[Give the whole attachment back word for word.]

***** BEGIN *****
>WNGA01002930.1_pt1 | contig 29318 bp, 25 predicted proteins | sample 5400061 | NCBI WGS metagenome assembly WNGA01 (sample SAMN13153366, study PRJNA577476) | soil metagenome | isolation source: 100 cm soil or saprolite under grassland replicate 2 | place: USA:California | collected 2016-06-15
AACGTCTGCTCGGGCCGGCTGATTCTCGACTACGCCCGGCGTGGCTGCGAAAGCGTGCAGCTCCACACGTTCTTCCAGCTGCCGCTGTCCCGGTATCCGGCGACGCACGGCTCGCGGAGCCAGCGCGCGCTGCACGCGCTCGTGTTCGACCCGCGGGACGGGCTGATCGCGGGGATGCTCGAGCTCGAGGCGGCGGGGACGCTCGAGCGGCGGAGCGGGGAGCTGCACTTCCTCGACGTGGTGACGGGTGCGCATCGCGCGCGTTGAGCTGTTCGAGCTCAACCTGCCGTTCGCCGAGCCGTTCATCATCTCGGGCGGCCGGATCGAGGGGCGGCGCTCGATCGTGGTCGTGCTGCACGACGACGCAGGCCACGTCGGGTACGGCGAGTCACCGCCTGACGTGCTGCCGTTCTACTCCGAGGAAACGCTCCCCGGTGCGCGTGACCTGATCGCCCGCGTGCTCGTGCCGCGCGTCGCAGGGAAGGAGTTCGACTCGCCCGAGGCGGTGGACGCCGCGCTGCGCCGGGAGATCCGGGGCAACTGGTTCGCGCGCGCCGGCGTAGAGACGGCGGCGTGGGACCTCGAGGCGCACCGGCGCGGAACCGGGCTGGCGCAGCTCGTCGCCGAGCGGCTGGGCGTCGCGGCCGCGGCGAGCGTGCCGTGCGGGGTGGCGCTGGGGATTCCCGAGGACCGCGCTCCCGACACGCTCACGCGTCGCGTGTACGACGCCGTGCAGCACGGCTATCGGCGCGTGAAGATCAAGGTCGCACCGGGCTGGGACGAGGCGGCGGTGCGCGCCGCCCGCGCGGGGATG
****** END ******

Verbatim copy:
>WNGA01002930.1_pt1 | contig 29318 bp, 25 predicted proteins | sample 5400061 | NCBI WGS metagenome assembly WNGA01 (sample SAMN13153366, study PRJNA577476) | soil metagenome | isolation source: 100 cm soil or saprolite under grassland replicate 2 | place: USA:California | collected 2016-06-15
AACGTCTGCTCGGGCCGGCTGATTCTCGACTACGCCCGGCGTGGCTGCGAAAGCGTGCAGCTCCACACGTTCTTCCAGCTGCCGCTGTCCCGGTATCCGGCGACGCACGGCTCGCGGAGCCAGCGCGCGCTGCACGCGCTCGTGTTCGACCCGCGGGACGGGCTGATCGCGGGGATGCTCGAGCTCGAGGCGGCGGGGACGCTCGAGCGGCGGAGCGGGGAGCTGCACTTCCTCGACGTGGTGACGGGTGCGCATCGCGCGCGTTGAGCTGTTCGAGCTCAACCTGCCGTTCGCCGAGCCGTTCATCATCTCGGGCGGCCGGATCGAGGGGCGGCGCTCGATCGTGGTCGTGCTGCACGACGACGCAGGCCACGTCGGGTACGGCGAGTCACCGCCTGACGTGCTGCCGTTCTACTCCGAGGAAACGCTCCCCGGTGCGCGTGACCTGATCGCCCGCGTGCTCGTGCCGCGCGTCGCAGGGAAGGAGTTCGACTCGCCCGAGGCGGTGGACGCCGCGCTGCGCCGGGAGATCCGGGGCAACTGGTTCGCGCGCGCCGGCGTAGAGACGGCGGCGTGGGACCTCGAGGCGCACCGGCGCGGAACCGGGCTGGCGCAGCTCGTCGCCGAGCGGCTGGGCGTCGCGGCCGCGGCGAGCGTGCCGTGCGGGGTGGCGCTGGGGATTCCCGAGGACCGCGCTCCCGACACGCTCACGCGTCGCGTGTACGACGCCGTGCAGCACGGCTATCGGCGCGTGAAGATCAAGGTCGCACCGGGCTGGGACGAGGCGGCGGTGCGCGCCGCCCGCGCGGGGATG